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A team of 200 priests comment on daily Gospel

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Liturgical day: Wednesday 31st in Ordinary Time

Gospel text (Lk 14,25-33): One day, when large crowds were walking along with Jesus, He turned and said to them, «(…) Do you build a house without first sitting down to count the cost to see whether you have enough to complete it? Otherwise, if you have laid the foundation and are not able to finish it, everyone will make fun of you: ‘This fellow began to build and was not able to finish’(…)».

The moral responsibility in the economic activity

Fr. Antoni CAROL i Hostench
(Sant Cugat del Vallès, Barcelona, Spain)

Today, we assume Jesus’ appeal for prudence (“sitting down first to count the cost”), by placing it in the context of economic activity, in which the global crisis is not alien to the widespread “deficit” of prudence («greediness is one of the main dangers» said John Paul II).

The essence of the economic activity-action is something very simple: we must allocate our (limited) resources to alternative purposes (we cannot do everything). This “allocation exercise” is something we all do, every day, in all our activities (time, studies, purchasing, we choose spouse, etc.). This “economical rationality” is profoundly ethical: where there is choice of purposes there is moral responsibility (we choose purposes according to our understanding of man).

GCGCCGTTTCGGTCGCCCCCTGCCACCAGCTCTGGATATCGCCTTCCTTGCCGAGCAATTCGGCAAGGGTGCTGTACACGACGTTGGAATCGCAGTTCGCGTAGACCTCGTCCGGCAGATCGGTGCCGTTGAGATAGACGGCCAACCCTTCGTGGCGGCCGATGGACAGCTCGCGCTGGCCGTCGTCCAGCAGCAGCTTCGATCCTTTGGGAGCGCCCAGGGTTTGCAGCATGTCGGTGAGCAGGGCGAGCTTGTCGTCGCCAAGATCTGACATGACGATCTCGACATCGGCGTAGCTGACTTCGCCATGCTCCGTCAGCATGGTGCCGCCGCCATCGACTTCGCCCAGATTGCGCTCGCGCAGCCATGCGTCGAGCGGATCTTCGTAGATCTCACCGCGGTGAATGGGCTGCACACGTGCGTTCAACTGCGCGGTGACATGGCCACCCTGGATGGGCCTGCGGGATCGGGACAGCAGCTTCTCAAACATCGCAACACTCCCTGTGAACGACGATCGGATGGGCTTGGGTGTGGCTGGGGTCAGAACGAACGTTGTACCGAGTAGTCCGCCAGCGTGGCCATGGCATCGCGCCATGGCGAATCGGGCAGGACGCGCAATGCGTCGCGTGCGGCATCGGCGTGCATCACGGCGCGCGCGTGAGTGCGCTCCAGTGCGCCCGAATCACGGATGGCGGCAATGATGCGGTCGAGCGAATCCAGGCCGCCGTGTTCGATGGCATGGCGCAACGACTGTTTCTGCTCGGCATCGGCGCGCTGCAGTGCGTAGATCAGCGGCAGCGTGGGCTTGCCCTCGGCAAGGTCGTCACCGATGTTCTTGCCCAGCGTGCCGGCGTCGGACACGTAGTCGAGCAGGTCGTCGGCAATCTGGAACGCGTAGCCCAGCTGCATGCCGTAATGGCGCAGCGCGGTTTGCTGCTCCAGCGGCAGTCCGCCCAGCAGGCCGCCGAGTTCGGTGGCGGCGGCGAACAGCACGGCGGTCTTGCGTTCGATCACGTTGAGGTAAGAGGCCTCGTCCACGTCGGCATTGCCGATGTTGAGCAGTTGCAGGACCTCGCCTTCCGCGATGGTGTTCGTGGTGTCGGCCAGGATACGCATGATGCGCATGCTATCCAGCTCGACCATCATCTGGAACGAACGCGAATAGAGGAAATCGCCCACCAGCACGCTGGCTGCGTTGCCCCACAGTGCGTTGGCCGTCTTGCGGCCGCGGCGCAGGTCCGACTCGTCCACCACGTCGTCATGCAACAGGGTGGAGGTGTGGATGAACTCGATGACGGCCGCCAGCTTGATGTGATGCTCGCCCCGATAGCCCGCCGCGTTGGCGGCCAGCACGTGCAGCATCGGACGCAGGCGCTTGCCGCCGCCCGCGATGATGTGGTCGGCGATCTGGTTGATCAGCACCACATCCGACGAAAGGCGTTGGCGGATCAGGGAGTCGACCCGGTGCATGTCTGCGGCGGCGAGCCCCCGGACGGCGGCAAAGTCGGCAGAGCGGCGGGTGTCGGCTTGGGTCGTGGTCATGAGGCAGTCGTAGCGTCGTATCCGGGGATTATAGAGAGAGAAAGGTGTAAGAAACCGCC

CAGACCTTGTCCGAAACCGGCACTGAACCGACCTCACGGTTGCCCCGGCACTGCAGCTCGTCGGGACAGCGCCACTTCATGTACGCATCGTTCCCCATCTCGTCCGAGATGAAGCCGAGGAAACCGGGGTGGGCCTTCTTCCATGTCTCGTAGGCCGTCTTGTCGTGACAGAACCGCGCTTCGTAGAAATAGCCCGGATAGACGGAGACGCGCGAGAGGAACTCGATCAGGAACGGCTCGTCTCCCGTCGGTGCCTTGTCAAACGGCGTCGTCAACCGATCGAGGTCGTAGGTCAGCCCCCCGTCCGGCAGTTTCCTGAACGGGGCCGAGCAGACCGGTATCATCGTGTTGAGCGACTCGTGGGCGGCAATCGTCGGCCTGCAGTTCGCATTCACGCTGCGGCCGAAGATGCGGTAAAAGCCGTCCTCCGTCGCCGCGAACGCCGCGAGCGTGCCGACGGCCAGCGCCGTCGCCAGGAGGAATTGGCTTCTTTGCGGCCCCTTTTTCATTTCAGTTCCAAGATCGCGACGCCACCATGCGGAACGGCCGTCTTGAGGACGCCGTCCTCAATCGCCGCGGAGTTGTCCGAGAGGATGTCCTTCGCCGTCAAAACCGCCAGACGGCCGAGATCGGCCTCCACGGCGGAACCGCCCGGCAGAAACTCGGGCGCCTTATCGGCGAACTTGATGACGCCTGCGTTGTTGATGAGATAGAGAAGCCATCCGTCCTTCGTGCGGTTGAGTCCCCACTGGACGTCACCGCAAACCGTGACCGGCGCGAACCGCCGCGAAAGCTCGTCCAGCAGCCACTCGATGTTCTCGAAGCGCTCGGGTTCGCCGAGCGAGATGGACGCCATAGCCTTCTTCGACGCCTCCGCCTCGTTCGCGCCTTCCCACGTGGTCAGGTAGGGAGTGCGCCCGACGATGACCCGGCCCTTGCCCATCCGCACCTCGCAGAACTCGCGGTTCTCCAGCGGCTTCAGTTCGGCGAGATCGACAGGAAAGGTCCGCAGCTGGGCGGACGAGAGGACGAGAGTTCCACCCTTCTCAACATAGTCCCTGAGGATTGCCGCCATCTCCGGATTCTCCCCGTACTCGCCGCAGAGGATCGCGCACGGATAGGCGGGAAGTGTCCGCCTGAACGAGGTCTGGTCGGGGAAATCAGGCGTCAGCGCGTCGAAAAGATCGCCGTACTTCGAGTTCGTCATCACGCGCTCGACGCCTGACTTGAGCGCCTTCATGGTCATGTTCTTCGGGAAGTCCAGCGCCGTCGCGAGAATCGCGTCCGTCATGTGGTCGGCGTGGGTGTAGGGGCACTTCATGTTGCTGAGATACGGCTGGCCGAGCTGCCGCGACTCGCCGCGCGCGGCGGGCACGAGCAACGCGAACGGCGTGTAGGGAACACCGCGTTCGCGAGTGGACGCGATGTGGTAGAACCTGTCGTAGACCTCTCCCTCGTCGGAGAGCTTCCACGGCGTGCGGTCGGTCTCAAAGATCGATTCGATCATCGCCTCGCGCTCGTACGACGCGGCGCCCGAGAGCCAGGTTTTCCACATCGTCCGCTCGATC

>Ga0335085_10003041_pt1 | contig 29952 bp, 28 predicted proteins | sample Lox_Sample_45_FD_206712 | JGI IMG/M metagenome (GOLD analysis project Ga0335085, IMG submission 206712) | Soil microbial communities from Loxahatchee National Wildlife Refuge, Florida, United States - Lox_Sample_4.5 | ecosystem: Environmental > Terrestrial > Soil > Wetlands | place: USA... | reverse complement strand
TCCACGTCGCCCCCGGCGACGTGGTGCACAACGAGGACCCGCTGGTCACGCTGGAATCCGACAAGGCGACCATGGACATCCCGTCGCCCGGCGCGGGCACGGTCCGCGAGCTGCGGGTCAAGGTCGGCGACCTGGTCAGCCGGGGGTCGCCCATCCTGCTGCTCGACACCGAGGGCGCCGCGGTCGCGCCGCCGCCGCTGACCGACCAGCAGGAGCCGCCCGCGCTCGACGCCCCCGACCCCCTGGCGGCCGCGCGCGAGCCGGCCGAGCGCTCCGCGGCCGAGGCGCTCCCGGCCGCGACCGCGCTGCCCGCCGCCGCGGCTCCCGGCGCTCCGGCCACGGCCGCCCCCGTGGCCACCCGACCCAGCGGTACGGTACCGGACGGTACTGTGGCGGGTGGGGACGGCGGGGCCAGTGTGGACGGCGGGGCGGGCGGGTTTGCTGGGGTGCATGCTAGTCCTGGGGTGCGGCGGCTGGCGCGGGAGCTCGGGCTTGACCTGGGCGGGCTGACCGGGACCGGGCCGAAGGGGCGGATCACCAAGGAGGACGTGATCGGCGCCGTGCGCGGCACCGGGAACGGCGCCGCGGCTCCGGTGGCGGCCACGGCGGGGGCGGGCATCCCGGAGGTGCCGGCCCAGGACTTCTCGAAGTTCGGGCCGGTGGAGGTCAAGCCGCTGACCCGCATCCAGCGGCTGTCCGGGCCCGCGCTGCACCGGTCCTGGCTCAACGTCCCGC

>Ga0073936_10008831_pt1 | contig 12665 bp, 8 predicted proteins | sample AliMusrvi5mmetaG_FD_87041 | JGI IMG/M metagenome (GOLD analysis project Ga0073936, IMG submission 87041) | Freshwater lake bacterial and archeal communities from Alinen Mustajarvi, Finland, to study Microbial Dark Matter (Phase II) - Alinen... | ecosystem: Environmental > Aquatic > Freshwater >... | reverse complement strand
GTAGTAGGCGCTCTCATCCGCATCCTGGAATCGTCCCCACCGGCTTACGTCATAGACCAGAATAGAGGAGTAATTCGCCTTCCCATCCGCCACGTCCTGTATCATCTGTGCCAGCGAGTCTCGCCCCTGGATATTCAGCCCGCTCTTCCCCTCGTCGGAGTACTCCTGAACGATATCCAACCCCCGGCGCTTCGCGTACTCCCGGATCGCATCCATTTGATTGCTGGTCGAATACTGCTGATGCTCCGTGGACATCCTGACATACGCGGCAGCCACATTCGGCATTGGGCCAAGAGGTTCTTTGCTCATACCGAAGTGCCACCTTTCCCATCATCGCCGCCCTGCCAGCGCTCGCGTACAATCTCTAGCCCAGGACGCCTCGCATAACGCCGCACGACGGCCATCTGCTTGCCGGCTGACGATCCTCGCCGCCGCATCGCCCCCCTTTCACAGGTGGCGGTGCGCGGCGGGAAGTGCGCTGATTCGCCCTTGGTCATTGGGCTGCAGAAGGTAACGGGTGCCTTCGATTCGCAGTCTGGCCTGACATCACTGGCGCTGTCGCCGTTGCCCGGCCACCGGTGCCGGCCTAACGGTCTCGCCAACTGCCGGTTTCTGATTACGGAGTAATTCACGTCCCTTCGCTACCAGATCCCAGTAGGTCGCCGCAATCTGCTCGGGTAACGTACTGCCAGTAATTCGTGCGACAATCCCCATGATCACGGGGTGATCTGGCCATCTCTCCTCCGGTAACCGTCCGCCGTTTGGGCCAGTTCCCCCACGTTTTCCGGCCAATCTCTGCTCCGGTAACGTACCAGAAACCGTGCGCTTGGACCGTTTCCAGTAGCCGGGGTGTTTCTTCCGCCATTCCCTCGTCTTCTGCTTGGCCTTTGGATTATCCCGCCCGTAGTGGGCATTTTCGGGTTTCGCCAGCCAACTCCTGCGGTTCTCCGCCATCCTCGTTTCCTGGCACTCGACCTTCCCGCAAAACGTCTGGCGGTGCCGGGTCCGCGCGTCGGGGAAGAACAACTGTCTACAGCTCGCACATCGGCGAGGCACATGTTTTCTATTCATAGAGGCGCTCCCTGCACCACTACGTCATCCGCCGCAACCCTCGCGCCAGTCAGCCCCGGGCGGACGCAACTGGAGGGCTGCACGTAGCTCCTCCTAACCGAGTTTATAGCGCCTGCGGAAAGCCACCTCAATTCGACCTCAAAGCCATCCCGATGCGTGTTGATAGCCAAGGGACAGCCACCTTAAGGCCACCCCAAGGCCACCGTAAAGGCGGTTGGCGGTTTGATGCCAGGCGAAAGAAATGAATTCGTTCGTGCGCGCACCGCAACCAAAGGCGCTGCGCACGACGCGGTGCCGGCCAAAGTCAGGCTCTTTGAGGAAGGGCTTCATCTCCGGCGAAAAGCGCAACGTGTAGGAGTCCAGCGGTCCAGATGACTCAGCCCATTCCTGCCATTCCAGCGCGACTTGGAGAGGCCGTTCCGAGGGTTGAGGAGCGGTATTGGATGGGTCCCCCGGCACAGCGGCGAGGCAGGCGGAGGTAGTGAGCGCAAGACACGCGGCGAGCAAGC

- History shows that this process of resources allocation to alternative objectives usually turns out to be “inconsistent”, incoherent: we begin to build “houses” that we’ll not be able to finish or try things that are impossible and/or useless. And this happens at personal, family, entrepreneurial and institutional levels. The appeal for prudence and temperance is a demand of ethics and of economical wisdom.